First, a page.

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June 25, 2010 > Tobacco report card

Tobacco report card

Submitted By Molly Carbajal

The Tobacco Free Coalition of Santa Clara County and Community Advocate Teens of Today, with the Santa Clara County Public Health Department, have the final results of the 2009-10 Community's Health on Tobacco Report Card, released on June 21, 2010. Now in its fourth release, the Report Card is a tool to both monitor SCC cities' tobacco control policies and encourage enforcement efforts. Despite facing another year of budget reductions and limited resources, the County's cities have made great strides in prioritizing tobacco-prevention efforts.

"Smoking is the single most preventable cause of premature death in the United States," said Santa Clara County Board of Supervisors President Ken Yeager. "We must do what we can to make it easier for residents to quit while preventing others, particularly teenagers, from starting to smoke in the first place."

This year three cities earned top marks. Mountain View, Saratoga and Milpitas have all received "A" grades. Last year no cities achieved an "A".

"This is a great example of city leaders and our community coming together to overcome the tough economic reality and find a way to leverage existing funds for the health of the public," says Santa Clara County Board of Supervisor member Liz Kniss whose district includes Saratoga, Mountain View and Palo Alto.

Santa Clara County has focused its grading criteria on tobacco advertising and displays, as well as preventing youth access to tobacco. Points are awarded for a high compliance rate with window advertising regulations, enforcement of underage tobacco sales laws and creation of policies requiring a tobacco retailer license. Extra credit is given to recognize cities' community-based tobacco-control work, an important part of promoting lasting solutions.

"We don't want young people to begin smoking. By working with the cities we can strengthen tobacco policies, support enforcement of current laws and prevent access to tobacco," commented Dr. Martin Fenstersheib, Santa Clara County Health Officer. "These actions impact and discourage the use of tobacco. We know that about 10 percent of our young people currently use tobacco. Some obtain tobacco illegally from tobacco retailers. Stopping tobacco use is important in protecting our community's health."

Currently, no Santa Clara County jurisdiction has adopted a tobacco retail licensing policy. In San Jose, Councilmember Nora Campos proposed a Tobacco Retailer Permit Program and Mayor Chuck Reed included it in his June budget message. Supervisor Yeager has also made tobacco retail licensing a priority for Santa Clara County.

"Last year enforcement of illegal tobacco sales to minors was only conducted in 4 of our 13 targeted cities," explains Dr. Roger Kennedy, chair of the Tobacco Free Coalition. "This year, enforcement was conducted in 12 cities. The Tobacco Report Card has proven to be an effective tool in helping cities to take action."

The City of Saratoga adopted a conditional use permit policy in response to the Tobacco Report Card, restricting the location of tobacco outlets in proximity to schools and parks and other tobacco outlets.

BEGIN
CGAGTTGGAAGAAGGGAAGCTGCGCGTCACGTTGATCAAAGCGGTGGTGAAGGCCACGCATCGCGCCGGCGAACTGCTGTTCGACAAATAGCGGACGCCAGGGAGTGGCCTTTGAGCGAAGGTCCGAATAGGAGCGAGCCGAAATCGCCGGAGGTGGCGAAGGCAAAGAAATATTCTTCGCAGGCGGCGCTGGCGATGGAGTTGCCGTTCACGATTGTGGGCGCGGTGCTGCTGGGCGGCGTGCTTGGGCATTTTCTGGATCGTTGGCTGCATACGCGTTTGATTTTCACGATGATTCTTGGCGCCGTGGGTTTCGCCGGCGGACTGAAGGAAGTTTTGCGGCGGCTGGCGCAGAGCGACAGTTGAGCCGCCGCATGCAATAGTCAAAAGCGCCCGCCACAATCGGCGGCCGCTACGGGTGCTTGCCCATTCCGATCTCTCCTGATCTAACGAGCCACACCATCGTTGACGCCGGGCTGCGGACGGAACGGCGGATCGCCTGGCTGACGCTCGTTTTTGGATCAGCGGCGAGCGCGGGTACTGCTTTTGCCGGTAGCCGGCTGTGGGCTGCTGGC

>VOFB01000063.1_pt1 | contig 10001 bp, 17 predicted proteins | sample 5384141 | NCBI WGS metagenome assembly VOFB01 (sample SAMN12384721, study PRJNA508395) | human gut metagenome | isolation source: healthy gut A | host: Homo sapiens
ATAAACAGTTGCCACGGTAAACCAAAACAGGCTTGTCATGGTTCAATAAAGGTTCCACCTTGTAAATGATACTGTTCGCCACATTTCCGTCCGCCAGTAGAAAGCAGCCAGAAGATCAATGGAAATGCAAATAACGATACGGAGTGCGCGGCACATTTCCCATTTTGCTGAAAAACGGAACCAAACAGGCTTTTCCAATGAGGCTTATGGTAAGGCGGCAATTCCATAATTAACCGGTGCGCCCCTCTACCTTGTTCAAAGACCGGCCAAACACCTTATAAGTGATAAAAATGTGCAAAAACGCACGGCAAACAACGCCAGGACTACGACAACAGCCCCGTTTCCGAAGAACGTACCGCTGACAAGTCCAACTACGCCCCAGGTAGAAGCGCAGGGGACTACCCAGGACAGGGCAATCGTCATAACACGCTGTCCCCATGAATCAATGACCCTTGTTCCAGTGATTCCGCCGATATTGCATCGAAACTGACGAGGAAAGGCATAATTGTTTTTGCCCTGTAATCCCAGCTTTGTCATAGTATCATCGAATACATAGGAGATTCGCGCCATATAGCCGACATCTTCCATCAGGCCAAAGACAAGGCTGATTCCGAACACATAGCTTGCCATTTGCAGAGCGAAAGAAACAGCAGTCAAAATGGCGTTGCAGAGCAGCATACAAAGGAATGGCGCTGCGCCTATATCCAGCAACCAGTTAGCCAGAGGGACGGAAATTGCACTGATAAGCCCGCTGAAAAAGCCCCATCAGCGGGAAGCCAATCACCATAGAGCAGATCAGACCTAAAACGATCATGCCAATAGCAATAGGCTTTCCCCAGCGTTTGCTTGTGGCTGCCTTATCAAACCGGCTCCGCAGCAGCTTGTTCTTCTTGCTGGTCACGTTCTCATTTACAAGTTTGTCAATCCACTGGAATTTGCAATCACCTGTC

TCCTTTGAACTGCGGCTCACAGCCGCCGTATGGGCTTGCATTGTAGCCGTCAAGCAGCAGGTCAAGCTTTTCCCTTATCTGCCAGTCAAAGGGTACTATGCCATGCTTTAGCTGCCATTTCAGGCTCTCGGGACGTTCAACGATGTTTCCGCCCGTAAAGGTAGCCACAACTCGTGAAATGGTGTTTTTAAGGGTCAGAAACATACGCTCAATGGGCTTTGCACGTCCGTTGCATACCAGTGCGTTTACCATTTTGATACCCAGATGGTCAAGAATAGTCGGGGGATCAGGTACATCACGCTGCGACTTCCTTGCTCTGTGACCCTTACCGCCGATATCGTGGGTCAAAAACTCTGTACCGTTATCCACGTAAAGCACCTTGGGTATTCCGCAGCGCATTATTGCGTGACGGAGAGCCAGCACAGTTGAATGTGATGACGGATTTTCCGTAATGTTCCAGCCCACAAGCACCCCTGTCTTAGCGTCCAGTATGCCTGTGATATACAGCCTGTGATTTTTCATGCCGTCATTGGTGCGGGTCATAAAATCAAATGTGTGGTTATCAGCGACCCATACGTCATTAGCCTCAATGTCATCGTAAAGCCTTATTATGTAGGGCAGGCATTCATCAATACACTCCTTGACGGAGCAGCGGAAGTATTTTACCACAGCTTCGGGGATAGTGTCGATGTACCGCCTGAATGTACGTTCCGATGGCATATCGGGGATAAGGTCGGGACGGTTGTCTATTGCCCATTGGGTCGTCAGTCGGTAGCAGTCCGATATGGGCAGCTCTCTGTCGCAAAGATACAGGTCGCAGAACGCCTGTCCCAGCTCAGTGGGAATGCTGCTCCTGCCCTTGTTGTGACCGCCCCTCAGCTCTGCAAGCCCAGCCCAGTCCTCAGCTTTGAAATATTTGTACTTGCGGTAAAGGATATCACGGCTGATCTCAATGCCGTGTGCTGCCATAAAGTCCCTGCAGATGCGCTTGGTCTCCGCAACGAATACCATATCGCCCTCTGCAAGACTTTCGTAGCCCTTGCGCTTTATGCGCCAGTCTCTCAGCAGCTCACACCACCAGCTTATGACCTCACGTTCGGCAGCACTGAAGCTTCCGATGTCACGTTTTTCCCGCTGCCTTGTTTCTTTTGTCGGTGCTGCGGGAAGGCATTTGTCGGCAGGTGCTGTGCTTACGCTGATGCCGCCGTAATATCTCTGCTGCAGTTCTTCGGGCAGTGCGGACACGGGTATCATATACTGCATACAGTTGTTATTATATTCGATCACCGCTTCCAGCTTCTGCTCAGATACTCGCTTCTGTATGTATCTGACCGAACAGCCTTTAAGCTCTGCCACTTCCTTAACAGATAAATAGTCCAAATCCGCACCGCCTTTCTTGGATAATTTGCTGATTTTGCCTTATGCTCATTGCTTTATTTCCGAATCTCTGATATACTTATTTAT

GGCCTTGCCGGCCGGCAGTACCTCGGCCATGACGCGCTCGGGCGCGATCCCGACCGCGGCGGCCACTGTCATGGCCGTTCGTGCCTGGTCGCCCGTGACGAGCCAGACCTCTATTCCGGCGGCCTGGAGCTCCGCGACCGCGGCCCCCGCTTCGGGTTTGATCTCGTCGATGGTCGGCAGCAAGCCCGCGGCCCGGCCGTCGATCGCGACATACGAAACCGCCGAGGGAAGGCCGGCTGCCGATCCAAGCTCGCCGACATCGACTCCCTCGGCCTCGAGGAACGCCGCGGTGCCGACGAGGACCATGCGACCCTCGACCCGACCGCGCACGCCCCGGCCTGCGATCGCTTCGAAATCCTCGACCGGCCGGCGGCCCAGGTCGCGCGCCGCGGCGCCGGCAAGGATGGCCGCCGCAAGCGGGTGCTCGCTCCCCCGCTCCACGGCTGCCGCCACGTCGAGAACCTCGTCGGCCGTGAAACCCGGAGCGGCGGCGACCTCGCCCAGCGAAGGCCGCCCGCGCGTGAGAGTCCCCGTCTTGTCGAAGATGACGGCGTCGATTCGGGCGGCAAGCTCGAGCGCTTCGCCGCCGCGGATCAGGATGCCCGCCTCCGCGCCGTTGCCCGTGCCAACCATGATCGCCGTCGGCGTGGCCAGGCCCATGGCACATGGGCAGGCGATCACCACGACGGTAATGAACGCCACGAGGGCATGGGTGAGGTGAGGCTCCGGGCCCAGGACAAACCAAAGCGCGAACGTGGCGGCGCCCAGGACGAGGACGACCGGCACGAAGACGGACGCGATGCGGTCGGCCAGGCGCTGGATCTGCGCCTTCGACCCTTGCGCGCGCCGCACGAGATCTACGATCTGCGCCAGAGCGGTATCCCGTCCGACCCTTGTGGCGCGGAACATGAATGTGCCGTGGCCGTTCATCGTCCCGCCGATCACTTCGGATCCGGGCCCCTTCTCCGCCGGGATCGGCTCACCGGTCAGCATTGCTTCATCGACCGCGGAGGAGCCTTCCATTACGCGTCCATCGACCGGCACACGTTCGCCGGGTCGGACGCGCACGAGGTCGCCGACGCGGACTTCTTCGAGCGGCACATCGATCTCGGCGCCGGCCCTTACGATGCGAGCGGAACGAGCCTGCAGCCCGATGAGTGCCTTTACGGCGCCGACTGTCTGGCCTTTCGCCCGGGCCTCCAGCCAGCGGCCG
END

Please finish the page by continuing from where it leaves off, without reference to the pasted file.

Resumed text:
"Saratoga has proven its commitment to promoting the health and wellness of our youth by providing recreational programs, exceptional sports facilities and easy access to parks and trails," says Saratoga Councilman Chuck Page. "We really wanted to do more to prevent youth addiction to tobacco so we placed restrictions on tobacco sales that minimize underage access to tobacco and we're working to further our commitment by prohibiting smoking in parks and other public areas."

Mountain View, a city with consistently high Tobacco Report Card marks primarily due to strong tobacco-related policies and a best-practice tobacco retailer responsibility program, conducted decoy operations this year with nearly every tobacco retailer in the city.

"We were happy to see a low number of our retailers selling tobacco to minors," commented Chief Scott Vermeer, Mountain View Police. "Only 3 out of 59 tobacco retailers sold tobacco to a minor. We credit this to ongoing compliance checks and education conducted by police volunteers with all of the tobacco retailers in our city."

Youth coalition members who have participated in decoy operations with other City Police Departments have seen first-hand how likely stores are to sell tobacco to minors when they are not checked regularly.

"I've purchased tobacco on numerous occasions, including one instance where three out of three CVS Pharmacies sold to me and another youth volunteer," comments Vy Hoang, high school senior at San Jose High Academy and Community Advocate Teens of Today Co-Chair. "Retailers should follow the law and if they don't, there should be severe consequences like hefty fines or a suspended license."

Recently, the Santa Clara County Public Health Department was selected as one of 44 jurisdictions nationwide to receive a Communities Putting Prevention to Work grant. Funded by the Centers for Disease Control and Prevention, these grants are used to mobilize local resources at the community level. With a strong emphasis on policy and environmental change, the Public Health Departments efforts are focused on decreasing the overall prevalence of smoking in the community, as well as conducting efforts to prevent teens from starting to smoke.

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